French Pacific Dependencies - New caledonia



New Caledonia (Nouvelle-Calédonie), a French overseas territory NE of Australia in the South Pacific Ocean, lies between 18° and 23° S and 162° and 169° E . the main island is about 400 km (250 mi) long and 50 km (30 mi) wide, with a surface area of 16,192 sq km (6,252 sq mi). Mountainous and partly surrounded by coral reefs, the island is mostly forested or covered with low bush. with its dependencies and protectorates, it has an overall area of 18,576 sq km (7,172 sq mi). Native fauna is sparse, but

French Pacific Dependencies

plant life is abundant; among the plants unique to the territory is niaouli, a tree of the eucalyptus family whose leaves are processed for the pharmaceutical industry.

Total population in 2002 was estimated to be 207,858, of whom 42.5% were native Melanesians and 37% were Europeans. French and various Melanesian and other local languages are spoken. Roman Catholicism is the majority religion.

New Caledonia was discovered in 1768 by Louis Antoine de Bougainville and was named by James Cook, who landed there in 1774. Local chiefs recognized France's title in 1844, and New Caledonia became a French possession in 1853. In 1946, it became a French overseas territory, and in 1958, its assembly voted to maintain that status. Under 1976, 1984, and 1985 laws, New Caledonia is administered by an appointed high commissioner, an executive council, and a 54-seat territorial congress, consisting of the membership of the three provincial assemblies. New Caledonia has two representatives in the French national assembly and one in the senate. The territory is divided into three provinces (Îles Loyauté, Nord, and Sud); municipal communes play a role in primary education and social welfare.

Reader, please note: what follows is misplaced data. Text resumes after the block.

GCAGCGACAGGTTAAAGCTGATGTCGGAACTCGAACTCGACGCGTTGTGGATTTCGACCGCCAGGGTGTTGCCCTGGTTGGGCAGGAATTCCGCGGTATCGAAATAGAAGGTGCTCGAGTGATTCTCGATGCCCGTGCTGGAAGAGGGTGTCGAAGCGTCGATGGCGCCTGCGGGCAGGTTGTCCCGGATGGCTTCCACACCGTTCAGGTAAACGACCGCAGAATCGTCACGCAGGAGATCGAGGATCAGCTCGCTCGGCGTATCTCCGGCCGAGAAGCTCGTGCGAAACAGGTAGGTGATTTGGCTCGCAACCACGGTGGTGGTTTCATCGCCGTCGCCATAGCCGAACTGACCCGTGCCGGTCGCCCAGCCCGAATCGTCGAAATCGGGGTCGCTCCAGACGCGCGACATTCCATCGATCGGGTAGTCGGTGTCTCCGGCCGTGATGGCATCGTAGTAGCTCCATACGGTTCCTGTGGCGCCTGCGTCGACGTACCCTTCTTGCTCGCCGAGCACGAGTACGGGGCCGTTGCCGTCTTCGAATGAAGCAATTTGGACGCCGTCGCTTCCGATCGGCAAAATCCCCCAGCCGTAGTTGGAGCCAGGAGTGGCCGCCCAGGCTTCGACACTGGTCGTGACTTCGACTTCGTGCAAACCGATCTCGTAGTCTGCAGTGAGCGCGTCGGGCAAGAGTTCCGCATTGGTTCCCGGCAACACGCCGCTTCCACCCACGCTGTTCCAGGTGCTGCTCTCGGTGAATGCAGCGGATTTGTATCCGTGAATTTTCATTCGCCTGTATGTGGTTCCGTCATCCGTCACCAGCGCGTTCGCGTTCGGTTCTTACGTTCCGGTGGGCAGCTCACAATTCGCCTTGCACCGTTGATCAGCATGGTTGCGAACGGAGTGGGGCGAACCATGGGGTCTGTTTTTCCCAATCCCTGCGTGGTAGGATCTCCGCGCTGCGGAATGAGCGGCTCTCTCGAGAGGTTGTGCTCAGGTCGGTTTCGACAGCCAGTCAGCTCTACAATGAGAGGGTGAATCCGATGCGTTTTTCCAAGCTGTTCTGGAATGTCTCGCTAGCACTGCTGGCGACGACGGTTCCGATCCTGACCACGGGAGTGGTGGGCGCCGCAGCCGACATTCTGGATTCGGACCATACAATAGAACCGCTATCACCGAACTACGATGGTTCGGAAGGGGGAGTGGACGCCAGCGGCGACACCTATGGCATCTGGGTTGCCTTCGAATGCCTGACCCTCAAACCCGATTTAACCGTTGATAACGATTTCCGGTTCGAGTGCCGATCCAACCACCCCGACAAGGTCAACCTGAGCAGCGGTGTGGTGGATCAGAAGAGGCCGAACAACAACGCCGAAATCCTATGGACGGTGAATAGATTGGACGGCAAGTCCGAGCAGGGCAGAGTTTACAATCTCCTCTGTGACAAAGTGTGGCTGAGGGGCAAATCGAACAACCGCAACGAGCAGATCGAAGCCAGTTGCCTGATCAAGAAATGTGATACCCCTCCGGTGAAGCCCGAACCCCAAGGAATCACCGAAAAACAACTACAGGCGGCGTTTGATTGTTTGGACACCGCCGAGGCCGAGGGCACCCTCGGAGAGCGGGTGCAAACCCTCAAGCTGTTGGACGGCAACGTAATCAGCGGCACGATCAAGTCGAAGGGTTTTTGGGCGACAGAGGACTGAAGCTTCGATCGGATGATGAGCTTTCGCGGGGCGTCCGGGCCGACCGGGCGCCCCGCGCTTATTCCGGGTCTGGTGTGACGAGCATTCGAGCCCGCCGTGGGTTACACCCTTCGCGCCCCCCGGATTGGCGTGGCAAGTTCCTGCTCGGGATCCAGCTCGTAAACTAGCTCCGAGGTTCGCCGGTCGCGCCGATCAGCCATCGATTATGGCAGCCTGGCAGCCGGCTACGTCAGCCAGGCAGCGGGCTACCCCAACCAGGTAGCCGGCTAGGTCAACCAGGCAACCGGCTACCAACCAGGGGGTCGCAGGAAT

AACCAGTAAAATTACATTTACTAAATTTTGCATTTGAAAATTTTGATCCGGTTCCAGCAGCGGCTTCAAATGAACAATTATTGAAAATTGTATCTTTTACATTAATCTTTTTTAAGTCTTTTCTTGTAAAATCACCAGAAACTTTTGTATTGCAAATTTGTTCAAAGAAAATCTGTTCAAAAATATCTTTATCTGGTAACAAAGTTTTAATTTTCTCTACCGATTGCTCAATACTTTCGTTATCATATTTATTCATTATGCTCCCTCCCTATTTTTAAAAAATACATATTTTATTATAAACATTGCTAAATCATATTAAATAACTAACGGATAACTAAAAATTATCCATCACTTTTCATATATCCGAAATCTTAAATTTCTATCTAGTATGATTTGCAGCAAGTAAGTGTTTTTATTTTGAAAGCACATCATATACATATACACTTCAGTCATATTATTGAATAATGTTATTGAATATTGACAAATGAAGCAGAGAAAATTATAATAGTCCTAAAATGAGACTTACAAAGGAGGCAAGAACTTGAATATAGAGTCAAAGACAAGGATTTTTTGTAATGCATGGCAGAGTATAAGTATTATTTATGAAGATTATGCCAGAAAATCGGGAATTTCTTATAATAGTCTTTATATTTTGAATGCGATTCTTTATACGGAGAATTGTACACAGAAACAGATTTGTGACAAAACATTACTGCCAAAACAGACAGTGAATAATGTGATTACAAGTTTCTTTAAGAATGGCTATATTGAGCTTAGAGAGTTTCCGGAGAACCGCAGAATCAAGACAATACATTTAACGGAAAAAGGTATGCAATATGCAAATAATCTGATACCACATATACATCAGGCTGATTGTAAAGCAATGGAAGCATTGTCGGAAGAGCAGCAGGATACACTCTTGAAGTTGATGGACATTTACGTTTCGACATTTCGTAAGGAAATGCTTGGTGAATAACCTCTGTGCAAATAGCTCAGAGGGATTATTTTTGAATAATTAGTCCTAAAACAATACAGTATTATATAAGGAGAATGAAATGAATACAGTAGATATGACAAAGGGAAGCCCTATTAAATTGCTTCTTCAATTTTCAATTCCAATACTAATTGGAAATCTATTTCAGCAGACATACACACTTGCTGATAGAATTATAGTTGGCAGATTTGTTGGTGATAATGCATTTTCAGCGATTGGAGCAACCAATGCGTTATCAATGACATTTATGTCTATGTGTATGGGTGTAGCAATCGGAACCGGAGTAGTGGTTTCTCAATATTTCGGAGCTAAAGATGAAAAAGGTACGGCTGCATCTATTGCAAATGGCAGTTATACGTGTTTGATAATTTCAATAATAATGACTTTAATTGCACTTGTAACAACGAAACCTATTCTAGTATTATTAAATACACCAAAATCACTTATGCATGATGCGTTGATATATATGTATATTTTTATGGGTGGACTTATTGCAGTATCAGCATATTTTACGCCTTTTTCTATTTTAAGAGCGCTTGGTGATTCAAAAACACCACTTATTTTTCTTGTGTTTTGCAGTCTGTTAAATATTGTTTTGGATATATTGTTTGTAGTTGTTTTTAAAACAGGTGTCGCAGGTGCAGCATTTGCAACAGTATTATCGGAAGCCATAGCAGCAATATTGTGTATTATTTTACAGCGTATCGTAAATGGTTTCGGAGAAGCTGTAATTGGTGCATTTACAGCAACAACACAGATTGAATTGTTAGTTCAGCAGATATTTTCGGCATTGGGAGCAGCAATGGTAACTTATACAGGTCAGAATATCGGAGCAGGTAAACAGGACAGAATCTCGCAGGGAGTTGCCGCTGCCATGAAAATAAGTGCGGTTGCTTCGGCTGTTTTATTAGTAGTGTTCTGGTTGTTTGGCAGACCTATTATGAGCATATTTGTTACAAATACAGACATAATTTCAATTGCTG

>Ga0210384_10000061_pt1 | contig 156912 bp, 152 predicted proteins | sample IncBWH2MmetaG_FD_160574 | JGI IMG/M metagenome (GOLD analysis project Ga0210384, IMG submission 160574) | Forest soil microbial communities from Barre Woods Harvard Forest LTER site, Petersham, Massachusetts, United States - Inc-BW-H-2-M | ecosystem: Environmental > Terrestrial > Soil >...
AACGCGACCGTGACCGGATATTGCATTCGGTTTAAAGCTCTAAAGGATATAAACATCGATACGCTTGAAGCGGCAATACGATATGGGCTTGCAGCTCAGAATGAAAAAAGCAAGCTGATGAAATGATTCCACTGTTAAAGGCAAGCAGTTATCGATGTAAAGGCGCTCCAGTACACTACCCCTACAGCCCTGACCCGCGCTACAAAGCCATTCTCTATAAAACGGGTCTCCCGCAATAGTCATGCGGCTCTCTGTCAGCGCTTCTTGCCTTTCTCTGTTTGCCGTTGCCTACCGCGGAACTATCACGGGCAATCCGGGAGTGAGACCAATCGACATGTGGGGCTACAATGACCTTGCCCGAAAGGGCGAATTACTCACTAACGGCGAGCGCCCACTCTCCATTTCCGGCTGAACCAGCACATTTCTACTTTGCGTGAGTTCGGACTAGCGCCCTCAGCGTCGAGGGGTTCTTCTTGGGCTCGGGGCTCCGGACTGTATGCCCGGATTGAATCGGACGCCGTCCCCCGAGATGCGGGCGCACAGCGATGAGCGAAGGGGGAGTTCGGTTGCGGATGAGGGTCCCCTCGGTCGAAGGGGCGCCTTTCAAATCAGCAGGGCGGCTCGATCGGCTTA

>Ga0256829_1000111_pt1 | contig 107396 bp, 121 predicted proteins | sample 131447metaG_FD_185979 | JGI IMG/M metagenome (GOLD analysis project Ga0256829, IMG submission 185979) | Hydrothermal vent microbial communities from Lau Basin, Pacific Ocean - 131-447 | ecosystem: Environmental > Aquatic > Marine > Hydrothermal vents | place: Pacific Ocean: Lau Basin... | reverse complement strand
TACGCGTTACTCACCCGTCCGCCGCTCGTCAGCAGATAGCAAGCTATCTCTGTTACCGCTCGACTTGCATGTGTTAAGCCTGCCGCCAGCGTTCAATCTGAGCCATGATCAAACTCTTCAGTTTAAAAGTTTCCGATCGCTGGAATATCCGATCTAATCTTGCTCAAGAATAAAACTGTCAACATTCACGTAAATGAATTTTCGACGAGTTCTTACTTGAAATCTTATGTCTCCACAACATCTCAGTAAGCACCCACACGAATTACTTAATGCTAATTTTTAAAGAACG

The economy is based on agriculture and mining. Coffee, copra, potatoes, cassava, corn, wheat, and fruits are the main crops, but agricultural production does not meet the domestic demand. New Caledonia is the fourth largest producer of ferronickel in the world, after Canada, Indonesia, and Russia. Nickel mining and smelting accounted for an estimated 12% of GDP and 80% of export earnings in 2000. New Caledonia has approximately 25% of the world's known nickel reserves. Coffee, copra, and chromium make up most of the other exports. Trade is mainly with France, Australia, Japan, and the United States. In 2000, exports totaled US $400 million, imports totaled US $1 billion.

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